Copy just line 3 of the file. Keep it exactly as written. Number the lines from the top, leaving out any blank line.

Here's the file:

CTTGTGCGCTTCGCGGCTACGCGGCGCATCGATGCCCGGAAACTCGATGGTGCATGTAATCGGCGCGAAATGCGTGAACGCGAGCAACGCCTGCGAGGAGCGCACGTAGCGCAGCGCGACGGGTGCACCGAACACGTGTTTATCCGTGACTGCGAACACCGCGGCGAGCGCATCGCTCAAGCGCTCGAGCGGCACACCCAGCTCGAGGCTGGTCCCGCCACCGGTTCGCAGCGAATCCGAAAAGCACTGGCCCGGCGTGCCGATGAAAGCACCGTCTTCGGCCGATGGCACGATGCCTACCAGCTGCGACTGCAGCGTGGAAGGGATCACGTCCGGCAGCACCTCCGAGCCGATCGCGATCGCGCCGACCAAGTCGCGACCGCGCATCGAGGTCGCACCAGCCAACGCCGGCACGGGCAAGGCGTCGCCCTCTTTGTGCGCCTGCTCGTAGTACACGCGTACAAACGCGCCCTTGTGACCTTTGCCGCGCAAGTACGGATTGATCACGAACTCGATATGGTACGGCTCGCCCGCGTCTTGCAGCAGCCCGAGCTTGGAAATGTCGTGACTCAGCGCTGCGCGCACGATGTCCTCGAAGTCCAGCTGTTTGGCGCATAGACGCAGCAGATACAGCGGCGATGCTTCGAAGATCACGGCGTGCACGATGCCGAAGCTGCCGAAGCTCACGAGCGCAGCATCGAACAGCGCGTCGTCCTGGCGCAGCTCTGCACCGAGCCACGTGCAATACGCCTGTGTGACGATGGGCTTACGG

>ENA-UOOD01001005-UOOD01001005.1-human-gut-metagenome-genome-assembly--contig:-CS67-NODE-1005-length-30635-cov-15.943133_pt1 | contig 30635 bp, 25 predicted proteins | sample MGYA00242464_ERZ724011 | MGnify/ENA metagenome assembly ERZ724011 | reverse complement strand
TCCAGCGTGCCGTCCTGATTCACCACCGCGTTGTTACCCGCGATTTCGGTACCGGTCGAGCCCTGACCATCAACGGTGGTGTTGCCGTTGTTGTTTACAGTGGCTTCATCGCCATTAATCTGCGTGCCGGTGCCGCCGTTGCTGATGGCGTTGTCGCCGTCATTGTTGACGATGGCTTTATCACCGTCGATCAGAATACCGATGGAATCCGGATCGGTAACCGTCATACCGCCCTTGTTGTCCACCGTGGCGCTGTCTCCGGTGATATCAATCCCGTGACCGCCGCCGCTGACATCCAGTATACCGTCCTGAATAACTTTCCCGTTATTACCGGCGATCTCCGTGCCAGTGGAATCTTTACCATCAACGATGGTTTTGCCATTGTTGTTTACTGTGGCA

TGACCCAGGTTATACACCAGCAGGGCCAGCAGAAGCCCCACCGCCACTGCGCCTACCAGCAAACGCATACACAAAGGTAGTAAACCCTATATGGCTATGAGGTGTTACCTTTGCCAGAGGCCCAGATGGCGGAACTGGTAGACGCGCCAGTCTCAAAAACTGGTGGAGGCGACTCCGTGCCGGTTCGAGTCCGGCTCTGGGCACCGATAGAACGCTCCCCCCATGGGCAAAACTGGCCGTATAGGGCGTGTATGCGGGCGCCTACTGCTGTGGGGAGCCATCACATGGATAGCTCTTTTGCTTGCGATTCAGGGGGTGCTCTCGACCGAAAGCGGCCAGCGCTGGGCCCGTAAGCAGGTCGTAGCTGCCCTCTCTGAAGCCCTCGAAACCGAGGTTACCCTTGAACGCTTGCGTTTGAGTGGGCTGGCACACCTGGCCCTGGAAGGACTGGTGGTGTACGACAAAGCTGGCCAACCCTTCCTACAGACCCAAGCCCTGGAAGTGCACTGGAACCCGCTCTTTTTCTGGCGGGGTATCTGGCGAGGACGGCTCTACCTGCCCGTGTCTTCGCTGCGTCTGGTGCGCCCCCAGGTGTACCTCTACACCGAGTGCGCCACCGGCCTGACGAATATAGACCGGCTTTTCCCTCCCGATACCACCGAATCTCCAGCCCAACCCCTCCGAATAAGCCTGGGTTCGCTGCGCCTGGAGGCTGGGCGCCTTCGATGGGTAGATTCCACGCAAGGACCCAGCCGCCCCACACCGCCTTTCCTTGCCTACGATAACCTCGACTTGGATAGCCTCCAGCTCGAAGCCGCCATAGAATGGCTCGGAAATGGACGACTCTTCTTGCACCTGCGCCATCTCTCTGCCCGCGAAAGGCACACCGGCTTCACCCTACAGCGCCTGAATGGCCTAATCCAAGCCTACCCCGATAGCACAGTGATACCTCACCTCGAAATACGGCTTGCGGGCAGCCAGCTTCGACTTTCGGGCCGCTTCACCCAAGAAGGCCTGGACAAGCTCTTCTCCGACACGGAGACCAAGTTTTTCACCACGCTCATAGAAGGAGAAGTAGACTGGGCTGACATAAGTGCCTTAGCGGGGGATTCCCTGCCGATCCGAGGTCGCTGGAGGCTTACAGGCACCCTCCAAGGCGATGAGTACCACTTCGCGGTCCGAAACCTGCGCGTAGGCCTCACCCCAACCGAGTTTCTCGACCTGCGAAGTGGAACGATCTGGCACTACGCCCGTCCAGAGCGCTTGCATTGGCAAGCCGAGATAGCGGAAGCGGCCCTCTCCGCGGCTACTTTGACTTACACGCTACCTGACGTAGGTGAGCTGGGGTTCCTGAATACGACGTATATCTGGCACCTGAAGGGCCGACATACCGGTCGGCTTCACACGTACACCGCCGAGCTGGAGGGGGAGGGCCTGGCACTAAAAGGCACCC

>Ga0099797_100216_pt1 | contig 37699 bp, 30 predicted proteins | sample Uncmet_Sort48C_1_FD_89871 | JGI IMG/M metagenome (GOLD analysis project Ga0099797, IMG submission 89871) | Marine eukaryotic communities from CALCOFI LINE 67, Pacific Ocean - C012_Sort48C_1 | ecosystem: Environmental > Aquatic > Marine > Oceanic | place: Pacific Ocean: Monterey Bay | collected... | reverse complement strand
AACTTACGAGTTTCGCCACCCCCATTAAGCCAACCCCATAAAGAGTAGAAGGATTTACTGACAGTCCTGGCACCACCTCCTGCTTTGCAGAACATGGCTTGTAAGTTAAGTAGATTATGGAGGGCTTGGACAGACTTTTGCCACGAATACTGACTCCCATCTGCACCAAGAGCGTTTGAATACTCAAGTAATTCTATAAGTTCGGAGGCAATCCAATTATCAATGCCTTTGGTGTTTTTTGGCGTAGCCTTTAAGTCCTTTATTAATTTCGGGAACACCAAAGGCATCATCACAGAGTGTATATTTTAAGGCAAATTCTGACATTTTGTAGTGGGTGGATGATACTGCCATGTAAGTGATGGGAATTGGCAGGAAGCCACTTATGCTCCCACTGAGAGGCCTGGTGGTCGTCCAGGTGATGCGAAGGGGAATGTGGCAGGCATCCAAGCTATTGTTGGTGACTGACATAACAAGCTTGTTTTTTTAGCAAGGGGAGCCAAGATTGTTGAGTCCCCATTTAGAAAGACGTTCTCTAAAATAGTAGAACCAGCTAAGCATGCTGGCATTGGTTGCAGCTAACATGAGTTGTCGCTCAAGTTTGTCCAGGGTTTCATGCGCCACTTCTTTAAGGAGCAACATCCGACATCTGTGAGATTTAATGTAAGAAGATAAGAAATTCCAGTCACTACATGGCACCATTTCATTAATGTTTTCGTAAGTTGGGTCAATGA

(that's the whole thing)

TCCAGCGTGCCGTCCTGATTCACCACCGCGTTGTTACCCGCGATTTCGGTACCGGTCGAGCCCTGACCATCAACGGTGGTGTTGCCGTTGTTGTTTACAGTGGCTTCATCGCCATTAATCTGCGTGCCGGTGCCGCCGTTGCTGATGGCGTTGTCGCCGTCATTGTTGACGATGGCTTTATCACCGTCGATCAGAATACCGATGGAATCCGGATCGGTAACCGTCATACCGCCCTTGTTGTCCACCGTGGCGCTGTCTCCGGTGATATCAATCCCGTGACCGCCGCCGCTGACATCCAGTATACCGTCCTGAATAACTTTCCCGTTATTACCGGCGATCTCCGTGCCAGTGGAATCTTTACCATCAACGATGGTTTTGCCATTGTTGTTTACTGTGGCA